Feminist philosophers have made important strides in altering the overwhelmingly male-centric discipline of philosophy. Yet, in Nancy Bauer’s view, most are still content to work within theoretical frameworks that are fundamentally false to human beings’ everyday experiences. This is particularly intolerable for a species of philosophy whose central aspiration is to make the world a less sexist place. How to Do Things with Pornography models a new way to write philosophically about pornography, women’s self-objectification, hook-up culture, and other contemporary phenomena. Unafraid to ask what philosophy contributes to our lives, Bauer argues that the profession’s lack of interest in this question threatens to make its enterprise irrelevant.
Bauer criticizes two paradigmatic models of Western philosophizing: the Great Man model, according to which philosophy is the product of rare genius; and the scientistic model, according to which a community of researchers works together to discover once-and-for-all truths. The philosopher’s job is neither to perpetuate the inevitably sexist trope of the philosopher-genius nor to “get things right.” Rather, it is to compete with the Zeitgeist and attract people to the endeavor of reflecting on their settled ways of perceiving and understanding the world.
How to Do Things with Pornography boldly enlists J. L. Austin’s How to Do Things with Words, showing that it should be read not as a theory of speech acts but as a revolutionary conception of what philosophers can do in the world with their words.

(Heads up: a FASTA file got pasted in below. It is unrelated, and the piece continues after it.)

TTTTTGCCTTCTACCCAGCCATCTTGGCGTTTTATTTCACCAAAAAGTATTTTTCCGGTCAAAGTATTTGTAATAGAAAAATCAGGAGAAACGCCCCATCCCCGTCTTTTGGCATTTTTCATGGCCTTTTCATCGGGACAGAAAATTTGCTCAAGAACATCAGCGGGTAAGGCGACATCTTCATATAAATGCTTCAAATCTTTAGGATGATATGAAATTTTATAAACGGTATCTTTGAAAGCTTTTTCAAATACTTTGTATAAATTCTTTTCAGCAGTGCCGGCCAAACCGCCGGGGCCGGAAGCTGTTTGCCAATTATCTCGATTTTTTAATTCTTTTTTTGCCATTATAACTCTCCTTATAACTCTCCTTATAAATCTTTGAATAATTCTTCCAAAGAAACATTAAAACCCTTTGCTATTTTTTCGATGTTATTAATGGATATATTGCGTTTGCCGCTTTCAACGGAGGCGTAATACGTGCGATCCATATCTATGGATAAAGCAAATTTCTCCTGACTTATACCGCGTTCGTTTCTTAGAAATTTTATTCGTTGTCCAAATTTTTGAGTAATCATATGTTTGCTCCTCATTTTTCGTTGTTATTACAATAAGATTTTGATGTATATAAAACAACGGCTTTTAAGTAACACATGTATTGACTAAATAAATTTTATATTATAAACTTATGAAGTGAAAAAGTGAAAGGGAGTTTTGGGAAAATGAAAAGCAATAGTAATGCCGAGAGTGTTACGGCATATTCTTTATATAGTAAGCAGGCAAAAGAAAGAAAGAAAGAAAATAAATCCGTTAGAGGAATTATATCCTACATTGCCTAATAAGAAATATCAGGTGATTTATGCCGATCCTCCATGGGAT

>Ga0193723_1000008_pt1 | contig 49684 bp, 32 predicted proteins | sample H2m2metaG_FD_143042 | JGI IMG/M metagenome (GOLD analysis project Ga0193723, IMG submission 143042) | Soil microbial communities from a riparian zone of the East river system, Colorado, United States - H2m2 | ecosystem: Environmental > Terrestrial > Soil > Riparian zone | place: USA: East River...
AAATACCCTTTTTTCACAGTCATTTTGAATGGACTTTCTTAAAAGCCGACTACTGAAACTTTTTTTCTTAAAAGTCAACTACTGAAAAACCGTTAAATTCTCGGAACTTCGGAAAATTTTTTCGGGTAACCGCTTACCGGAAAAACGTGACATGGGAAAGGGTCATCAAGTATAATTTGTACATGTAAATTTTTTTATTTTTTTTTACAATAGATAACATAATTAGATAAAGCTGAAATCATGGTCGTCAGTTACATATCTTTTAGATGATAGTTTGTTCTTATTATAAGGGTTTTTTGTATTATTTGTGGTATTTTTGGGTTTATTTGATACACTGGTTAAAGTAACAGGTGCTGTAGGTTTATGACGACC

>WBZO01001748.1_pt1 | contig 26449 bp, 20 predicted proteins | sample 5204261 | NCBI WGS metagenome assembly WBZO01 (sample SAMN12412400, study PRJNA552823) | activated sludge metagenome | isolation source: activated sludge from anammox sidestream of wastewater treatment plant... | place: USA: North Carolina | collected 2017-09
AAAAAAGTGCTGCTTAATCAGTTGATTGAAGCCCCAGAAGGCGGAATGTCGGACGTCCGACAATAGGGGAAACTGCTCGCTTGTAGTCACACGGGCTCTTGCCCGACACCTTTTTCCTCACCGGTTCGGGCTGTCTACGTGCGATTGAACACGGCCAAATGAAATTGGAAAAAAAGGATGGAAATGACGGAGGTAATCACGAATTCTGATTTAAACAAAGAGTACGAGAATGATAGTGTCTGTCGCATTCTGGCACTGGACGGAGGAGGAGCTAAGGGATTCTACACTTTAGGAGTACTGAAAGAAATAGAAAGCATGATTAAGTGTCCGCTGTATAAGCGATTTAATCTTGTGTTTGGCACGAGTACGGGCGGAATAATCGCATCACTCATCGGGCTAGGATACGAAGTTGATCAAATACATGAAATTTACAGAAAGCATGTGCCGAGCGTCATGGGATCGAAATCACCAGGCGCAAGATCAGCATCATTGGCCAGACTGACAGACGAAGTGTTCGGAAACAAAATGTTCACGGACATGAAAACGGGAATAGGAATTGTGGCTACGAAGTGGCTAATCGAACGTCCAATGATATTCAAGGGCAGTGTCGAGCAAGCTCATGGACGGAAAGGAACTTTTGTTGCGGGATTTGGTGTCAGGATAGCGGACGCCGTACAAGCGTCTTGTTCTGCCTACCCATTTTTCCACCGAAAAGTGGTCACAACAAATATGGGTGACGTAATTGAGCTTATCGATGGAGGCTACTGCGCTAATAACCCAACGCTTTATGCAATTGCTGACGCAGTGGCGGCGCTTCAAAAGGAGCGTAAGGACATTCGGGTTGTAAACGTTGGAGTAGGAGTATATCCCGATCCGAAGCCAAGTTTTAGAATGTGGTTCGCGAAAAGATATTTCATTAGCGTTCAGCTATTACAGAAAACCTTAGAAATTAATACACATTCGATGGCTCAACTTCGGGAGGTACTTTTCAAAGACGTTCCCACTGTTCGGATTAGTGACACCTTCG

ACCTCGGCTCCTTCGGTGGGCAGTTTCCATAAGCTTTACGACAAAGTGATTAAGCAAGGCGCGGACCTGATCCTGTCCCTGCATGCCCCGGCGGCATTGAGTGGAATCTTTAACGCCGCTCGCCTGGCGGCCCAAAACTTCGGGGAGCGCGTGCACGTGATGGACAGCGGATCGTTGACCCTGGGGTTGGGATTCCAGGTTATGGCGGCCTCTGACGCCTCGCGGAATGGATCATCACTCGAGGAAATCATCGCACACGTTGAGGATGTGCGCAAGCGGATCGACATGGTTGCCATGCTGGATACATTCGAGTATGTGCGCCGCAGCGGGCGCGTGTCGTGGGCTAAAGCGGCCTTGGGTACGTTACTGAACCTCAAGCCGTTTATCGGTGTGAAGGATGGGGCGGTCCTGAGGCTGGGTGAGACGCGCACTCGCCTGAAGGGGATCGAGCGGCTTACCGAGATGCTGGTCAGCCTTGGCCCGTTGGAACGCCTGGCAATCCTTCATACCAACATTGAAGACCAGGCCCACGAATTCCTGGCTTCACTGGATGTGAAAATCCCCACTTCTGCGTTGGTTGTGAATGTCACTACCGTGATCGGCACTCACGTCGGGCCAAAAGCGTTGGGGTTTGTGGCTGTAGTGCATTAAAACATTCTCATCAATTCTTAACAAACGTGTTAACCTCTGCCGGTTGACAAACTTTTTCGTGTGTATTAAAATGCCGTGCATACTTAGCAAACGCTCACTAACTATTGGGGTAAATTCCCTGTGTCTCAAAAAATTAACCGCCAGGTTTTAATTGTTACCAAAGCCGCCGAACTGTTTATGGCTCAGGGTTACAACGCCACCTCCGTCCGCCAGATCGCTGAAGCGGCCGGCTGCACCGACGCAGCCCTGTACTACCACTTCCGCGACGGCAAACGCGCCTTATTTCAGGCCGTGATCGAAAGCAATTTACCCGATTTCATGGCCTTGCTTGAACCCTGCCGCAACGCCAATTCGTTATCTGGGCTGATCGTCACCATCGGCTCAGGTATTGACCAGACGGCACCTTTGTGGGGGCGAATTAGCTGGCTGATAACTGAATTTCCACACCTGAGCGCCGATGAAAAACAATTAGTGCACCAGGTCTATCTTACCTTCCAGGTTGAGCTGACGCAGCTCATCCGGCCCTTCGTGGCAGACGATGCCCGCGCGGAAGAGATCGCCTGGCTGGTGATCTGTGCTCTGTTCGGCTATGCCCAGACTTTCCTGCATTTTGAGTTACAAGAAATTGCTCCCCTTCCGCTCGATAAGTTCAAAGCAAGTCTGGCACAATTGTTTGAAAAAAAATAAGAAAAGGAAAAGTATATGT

Nancy Bauer’s book is a bold and original intervention in the discussion of [the] questions in recent feminist philosophy, and a refreshingly frank one. Philosophers writing on pornography have been known to err on the side of primness. No such charges could be laid against Bauer, whose book opens with a forthright discussion of Tying Up Rebecca, the film described in prurient detail in the U.S. Attorney General’s scolding 1986 report on pornography (known as the Meese Report). Bauer draws inspiration from J. L. Austin—her title is a riff on Austin’s famous How To Do Things with Words—in urging us not to miss the phenomena in our eagerness to theorize about them… Bauer’s book is eye-opening.
It is a stunning achievement…a brilliant and immensely productive commentary on contemporary philosophy as well as on contemporary feminist/gender theory more particularly.
This is not only a strong book on the topic of pornography and the objectification of women in society today, but a fundamental contribution to our understanding of what, in our time, philosophy can achieve—and it is a contribution I think we profoundly need.
- 232 pages
- 6-1/8 x 9-1/4 inches
- Harvard University Press
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